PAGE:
Netflix is hoping to renew its deal with Starz Entertainment to offer streaming video of movies but "we can live without it if we have to," CEO Reed Hastings said at an investment conference Wednesday.
"They have content, we have money," said Hastings, speaking at the Barclays Capital 2010 Global Technology Conference in San Francisco. "Unless we're idiots we ought to be able to find some way to make it work over the next couple years."
However, he added, "there's no one piece of content that is essential for us." One year ago, no single content provider represented more than 20% of Netflix's streaming-video viewing, Hastings said, and since then the company has expanded its content.
Starz in October 2008 announced a three-year streaming deal with Netflix, reported to be worth in the range of $20 million to $30 million, which runs through 2011. The deal gave Netflix the ability to stream movies from Walt Disney Co. and Sony Pictures Entertainment, among other content.
Starz declined to comment on Hastings' remarks.
At Liberty Media's investor day in New York on Oct. 1, Starz president and CEO Chris Albrecht also said renewing the Netflix deal was "not a necessity," noting, "It would be wise for us to look carefully at the decisions we're making and [their] impact for the long term."
Netflix had $1.2 billion in commitments for streaming content deals as of Sept. 30, 2010, according to a filing with the Securities and Exchange Commission. This summer Netflix reached an agreement with Epix, the joint movie venture of Paramount Pictures, MGM and Lionsgate, reportedly worth nearly $1 billion over five years.
Netflix's major focus at this point is adding TV shows to its streaming lineup, Hastings said. Earlier Wednesday, Netflix announced an expanded deal with Disney-ABC Television Group, including content from Disney Channel and now ABC Family.
Under the new deal with Disney-ABC, Netflix for the first time will offer episodes from some in-season TV shows -- but with a 15-day delay after they air on linear TV. The companies did not specify which current series Netflix will have rights to.
"TV shows dominate movies in total viewing if you look at consumers in America. And we're kind of catching up," Hastings said. "I think with the ABC deal what we're showing is we can continue to pay enough money to make it compelling for content owners."
Netflix has been at the center of a recent dustup between Comcast and network services provider Level 3 Communications. Level 3, after inking a deal to become a primary content delivery network for Netflix, accused Comcast of putting a "toll booth" on the Internet by charging interconnection fees to handle the increased amount of traffic. Comcast has said Level 3 simply wants to avoid paying standard CDN fees.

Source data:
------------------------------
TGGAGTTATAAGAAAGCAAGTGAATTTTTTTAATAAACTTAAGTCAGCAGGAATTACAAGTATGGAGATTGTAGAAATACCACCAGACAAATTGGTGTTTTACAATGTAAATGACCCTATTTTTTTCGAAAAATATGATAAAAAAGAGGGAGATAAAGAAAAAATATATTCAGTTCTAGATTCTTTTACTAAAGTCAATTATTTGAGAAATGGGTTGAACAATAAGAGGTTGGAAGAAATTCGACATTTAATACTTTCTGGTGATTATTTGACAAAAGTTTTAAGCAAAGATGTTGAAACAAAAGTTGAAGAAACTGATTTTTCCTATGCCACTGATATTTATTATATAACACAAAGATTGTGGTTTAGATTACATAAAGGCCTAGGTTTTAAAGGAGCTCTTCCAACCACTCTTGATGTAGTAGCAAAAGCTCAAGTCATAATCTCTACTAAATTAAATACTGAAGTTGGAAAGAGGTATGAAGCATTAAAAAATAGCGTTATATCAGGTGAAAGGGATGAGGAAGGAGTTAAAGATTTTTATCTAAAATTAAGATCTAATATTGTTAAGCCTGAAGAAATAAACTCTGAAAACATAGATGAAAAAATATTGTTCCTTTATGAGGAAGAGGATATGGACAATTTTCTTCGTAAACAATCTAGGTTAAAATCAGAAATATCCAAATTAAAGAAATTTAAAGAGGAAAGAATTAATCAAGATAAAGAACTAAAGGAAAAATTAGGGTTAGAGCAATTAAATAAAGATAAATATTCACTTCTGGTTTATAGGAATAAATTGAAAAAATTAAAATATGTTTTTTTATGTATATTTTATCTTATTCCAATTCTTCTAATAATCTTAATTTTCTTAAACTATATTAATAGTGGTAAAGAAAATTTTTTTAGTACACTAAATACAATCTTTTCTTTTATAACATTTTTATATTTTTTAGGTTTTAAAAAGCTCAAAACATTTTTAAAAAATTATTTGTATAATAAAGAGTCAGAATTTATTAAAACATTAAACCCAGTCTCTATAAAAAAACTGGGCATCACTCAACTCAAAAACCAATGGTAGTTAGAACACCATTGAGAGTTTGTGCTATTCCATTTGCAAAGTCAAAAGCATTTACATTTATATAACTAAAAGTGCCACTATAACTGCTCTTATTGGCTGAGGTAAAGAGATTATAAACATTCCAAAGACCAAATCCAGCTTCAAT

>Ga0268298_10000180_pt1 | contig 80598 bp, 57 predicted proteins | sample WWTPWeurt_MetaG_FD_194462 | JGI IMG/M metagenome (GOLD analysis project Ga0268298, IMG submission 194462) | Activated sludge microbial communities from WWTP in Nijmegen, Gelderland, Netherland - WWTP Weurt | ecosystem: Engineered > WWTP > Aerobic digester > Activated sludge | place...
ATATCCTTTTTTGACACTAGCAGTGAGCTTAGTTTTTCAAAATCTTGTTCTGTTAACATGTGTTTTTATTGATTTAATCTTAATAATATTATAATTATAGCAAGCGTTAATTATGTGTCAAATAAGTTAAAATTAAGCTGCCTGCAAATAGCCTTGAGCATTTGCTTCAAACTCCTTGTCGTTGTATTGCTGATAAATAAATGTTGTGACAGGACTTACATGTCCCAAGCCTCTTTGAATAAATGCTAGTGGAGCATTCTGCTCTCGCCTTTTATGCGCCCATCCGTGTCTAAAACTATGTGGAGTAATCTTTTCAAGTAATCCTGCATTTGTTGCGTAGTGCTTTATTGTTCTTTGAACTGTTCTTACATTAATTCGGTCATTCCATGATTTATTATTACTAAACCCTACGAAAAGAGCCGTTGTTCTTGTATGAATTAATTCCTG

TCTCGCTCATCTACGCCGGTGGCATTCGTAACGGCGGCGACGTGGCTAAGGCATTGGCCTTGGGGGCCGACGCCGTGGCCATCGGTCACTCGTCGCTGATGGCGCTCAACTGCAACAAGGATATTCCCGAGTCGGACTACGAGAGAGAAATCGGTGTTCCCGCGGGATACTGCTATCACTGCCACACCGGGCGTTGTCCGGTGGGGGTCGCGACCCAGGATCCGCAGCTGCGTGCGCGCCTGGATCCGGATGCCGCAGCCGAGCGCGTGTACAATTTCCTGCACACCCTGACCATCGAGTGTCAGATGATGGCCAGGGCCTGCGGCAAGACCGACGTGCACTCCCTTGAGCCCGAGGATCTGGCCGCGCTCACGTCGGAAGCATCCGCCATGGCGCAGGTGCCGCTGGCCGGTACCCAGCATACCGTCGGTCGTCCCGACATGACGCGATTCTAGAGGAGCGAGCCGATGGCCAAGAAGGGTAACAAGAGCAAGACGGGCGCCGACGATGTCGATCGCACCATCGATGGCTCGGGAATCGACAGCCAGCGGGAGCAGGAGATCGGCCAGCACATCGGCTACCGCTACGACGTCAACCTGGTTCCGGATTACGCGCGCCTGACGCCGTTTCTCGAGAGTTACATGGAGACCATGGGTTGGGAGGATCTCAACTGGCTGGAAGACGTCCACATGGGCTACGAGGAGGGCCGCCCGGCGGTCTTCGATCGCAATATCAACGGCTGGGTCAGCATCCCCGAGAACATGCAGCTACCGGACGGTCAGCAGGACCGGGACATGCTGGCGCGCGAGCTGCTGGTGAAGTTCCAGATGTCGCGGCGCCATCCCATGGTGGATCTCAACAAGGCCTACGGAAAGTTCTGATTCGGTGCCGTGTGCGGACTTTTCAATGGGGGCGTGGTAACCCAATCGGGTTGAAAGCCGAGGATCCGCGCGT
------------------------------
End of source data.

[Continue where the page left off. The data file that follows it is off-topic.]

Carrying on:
Asked about network neutrality, Hastings said, "It doesn't matter per se if the FCC accomplishes what they're trying to do. What matters is that there's broad public support for net neutrality. Because then, if some ISP cuts off Netflix or iTunes, or pick your favorite, there will be a public outcry and Congress will act. So as long as there's a lot of public support for open access, neutrality in fact is practiced."
Meanwhile, usage-based pricing, in which Internet users are capped at a maximum monthly amount of data they can download and charged for anything extra, "doesn't particularly scare us," Hastings said. He said most typical usage-based pricing plans in Canada, for example, are "pretty generous."
Hastings sees very broad competition, ranging from cable networks to Redbox, but he denied that Netflix competes directly with HBO, Showtime Networks or Starz. "We compete a little bit for time and money [with the premium movie channels] but about like NFL and MLB compete," he said. "It's as distinct as baseball and football in its substitutability and difference."
Netflix is continuing to see subscriber growth of more than 50% year over year in the U.S., he said. "Does it saturate at 100 million [subscribers], does it saturate at 40 million -- it's unclear," Hastings said. "What is clear is that our growth is accelerating."
Also speaking at the conference was Netflix chief financial officer Barry McCarthy, who is leaving the company to pursue other business opportunities, the company announced Tuesday. But he said he was not going to a Netflix competitor: "The first place I'm going is Hawaii," he said.